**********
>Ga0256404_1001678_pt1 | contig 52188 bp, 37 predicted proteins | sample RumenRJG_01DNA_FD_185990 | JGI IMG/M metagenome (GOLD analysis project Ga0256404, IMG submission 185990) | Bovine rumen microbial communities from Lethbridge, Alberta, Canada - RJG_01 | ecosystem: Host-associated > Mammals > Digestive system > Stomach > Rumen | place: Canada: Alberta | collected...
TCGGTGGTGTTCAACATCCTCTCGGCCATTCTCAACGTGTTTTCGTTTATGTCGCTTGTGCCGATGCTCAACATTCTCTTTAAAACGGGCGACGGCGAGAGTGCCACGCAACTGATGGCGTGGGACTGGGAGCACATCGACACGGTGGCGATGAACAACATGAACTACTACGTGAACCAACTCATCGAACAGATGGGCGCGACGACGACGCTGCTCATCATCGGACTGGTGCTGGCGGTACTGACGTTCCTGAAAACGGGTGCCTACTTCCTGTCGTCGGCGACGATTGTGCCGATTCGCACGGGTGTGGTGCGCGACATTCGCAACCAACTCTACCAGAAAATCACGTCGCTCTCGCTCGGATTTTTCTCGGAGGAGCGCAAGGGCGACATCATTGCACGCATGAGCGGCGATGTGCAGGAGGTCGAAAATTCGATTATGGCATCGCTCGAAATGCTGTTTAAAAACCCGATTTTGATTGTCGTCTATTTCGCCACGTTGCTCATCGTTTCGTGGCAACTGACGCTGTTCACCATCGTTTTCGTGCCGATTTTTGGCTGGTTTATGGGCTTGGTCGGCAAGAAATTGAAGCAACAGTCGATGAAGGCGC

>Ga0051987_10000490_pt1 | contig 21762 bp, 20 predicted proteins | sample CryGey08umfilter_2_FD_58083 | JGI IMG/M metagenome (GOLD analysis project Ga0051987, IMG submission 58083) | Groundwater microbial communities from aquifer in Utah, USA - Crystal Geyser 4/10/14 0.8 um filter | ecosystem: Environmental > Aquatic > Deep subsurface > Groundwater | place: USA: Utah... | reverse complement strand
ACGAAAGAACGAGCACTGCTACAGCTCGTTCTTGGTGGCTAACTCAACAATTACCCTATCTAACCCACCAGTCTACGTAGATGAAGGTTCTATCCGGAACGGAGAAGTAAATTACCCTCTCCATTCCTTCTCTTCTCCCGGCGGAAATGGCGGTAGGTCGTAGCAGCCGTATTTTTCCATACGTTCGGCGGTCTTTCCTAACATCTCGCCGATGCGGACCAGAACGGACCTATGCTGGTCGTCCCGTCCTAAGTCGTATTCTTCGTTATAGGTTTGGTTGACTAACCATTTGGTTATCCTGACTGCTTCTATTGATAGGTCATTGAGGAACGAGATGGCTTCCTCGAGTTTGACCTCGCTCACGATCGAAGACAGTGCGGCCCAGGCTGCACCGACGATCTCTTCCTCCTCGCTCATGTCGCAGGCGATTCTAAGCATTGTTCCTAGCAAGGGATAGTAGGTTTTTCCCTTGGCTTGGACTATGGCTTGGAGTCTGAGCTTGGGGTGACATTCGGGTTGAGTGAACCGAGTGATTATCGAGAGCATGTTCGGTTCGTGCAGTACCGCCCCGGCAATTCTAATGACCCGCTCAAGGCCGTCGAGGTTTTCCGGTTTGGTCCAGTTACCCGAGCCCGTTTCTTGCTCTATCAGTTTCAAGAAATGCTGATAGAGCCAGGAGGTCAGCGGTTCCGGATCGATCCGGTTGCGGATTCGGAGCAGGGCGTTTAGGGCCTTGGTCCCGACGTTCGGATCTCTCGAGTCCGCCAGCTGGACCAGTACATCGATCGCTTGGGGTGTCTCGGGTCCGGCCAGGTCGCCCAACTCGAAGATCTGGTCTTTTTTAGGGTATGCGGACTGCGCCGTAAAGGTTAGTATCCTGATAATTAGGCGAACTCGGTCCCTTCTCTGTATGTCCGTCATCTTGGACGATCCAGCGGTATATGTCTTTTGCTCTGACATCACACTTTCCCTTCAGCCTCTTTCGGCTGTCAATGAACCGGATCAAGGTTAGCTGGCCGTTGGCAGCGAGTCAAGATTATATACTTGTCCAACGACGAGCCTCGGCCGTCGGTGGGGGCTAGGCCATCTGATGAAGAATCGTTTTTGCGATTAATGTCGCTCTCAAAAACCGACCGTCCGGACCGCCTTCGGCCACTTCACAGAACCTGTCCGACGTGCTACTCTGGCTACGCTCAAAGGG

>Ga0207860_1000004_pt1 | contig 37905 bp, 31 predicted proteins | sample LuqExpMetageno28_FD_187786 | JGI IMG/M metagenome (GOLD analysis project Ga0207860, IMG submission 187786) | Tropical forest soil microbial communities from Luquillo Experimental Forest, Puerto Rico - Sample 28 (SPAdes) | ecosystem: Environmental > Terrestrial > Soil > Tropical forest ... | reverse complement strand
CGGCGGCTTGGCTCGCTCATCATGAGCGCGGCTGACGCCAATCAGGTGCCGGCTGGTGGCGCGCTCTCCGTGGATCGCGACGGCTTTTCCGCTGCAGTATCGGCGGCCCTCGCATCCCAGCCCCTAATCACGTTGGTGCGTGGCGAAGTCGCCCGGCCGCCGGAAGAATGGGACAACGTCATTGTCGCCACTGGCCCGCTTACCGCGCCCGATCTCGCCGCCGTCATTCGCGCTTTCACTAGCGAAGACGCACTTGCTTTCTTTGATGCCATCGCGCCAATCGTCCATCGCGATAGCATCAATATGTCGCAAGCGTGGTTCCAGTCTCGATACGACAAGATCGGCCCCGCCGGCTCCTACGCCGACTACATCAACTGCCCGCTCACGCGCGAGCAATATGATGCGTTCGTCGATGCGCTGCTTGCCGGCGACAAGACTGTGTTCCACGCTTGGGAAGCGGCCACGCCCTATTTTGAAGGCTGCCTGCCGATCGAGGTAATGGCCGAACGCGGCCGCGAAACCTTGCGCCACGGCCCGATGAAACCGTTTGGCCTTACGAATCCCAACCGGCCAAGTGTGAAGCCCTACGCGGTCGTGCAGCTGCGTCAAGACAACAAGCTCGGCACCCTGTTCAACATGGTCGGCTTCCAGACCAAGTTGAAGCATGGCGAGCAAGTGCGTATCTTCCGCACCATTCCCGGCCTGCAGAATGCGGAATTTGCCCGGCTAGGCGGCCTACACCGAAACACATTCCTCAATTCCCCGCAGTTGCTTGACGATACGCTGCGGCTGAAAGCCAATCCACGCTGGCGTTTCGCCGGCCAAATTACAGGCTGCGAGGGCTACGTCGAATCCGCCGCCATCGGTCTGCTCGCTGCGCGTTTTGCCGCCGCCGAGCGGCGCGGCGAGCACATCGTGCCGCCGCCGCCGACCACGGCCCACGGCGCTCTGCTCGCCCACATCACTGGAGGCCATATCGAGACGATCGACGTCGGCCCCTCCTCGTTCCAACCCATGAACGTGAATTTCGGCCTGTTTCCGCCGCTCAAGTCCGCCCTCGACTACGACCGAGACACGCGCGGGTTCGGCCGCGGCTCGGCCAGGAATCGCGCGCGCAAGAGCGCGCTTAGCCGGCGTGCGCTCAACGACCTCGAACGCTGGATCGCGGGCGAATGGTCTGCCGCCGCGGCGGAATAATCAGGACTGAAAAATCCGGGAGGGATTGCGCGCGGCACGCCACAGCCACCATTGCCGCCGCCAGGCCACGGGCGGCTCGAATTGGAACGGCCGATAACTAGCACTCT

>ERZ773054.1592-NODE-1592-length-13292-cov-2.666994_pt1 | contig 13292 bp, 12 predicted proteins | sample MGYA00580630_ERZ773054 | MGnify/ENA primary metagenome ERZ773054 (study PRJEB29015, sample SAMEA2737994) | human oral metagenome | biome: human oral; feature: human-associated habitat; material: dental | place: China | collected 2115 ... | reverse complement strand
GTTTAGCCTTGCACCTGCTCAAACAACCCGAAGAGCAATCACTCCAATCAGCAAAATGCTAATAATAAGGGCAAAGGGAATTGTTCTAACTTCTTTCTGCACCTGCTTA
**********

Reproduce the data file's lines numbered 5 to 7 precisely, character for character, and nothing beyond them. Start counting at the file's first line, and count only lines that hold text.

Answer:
>Ga0207860_1000004_pt1 | contig 37905 bp, 31 predicted proteins | sample LuqExpMetageno28_FD_187786 | JGI IMG/M metagenome (GOLD analysis project Ga0207860, IMG submission 187786) | Tropical forest soil microbial communities from Luquillo Experimental Forest, Puerto Rico - Sample 28 (SPAdes) | ecosystem: Environmental > Terrestrial > Soil > Tropical forest ... | reverse complement strand
CGGCGGCTTGGCTCGCTCATCATGAGCGCGGCTGACGCCAATCAGGTGCCGGCTGGTGGCGCGCTCTCCGTGGATCGCGACGGCTTTTCCGCTGCAGTATCGGCGGCCCTCGCATCCCAGCCCCTAATCACGTTGGTGCGTGGCGAAGTCGCCCGGCCGCCGGAAGAATGGGACAACGTCATTGTCGCCACTGGCCCGCTTACCGCGCCCGATCTCGCCGCCGTCATTCGCGCTTTCACTAGCGAAGACGCACTTGCTTTCTTTGATGCCATCGCGCCAATCGTCCATCGCGATAGCATCAATATGTCGCAAGCGTGGTTCCAGTCTCGATACGACAAGATCGGCCCCGCCGGCTCCTACGCCGACTACATCAACTGCCCGCTCACGCGCGAGCAATATGATGCGTTCGTCGATGCGCTGCTTGCCGGCGACAAGACTGTGTTCCACGCTTGGGAAGCGGCCACGCCCTATTTTGAAGGCTGCCTGCCGATCGAGGTAATGGCCGAACGCGGCCGCGAAACCTTGCGCCACGGCCCGATGAAACCGTTTGGCCTTACGAATCCCAACCGGCCAAGTGTGAAGCCCTACGCGGTCGTGCAGCTGCGTCAAGACAACAAGCTCGGCACCCTGTTCAACATGGTCGGCTTCCAGACCAAGTTGAAGCATGGCGAGCAAGTGCGTATCTTCCGCACCATTCCCGGCCTGCAGAATGCGGAATTTGCCCGGCTAGGCGGCCTACACCGAAACACATTCCTCAATTCCCCGCAGTTGCTTGACGATACGCTGCGGCTGAAAGCCAATCCACGCTGGCGTTTCGCCGGCCAAATTACAGGCTGCGAGGGCTACGTCGAATCCGCCGCCATCGGTCTGCTCGCTGCGCGTTTTGCCGCCGCCGAGCGGCGCGGCGAGCACATCGTGCCGCCGCCGCCGACCACGGCCCACGGCGCTCTGCTCGCCCACATCACTGGAGGCCATATCGAGACGATCGACGTCGGCCCCTCCTCGTTCCAACCCATGAACGTGAATTTCGGCCTGTTTCCGCCGCTCAAGTCCGCCCTCGACTACGACCGAGACACGCGCGGGTTCGGCCGCGGCTCGGCCAGGAATCGCGCGCGCAAGAGCGCGCTTAGCCGGCGTGCGCTCAACGACCTCGAACGCTGGATCGCGGGCGAATGGTCTGCCGCCGCGGCGGAATAATCAGGACTGAAAAATCCGGGAGGGATTGCGCGCGGCACGCCACAGCCACCATTGCCGCCGCCAGGCCACGGGCGGCTCGAATTGGAACGGCCGATAACTAGCACTCT

>ERZ773054.1592-NODE-1592-length-13292-cov-2.666994_pt1 | contig 13292 bp, 12 predicted proteins | sample MGYA00580630_ERZ773054 | MGnify/ENA primary metagenome ERZ773054 (study PRJEB29015, sample SAMEA2737994) | human oral metagenome | biome: human oral; feature: human-associated habitat; material: dental | place: China | collected 2115 ... | reverse complement strand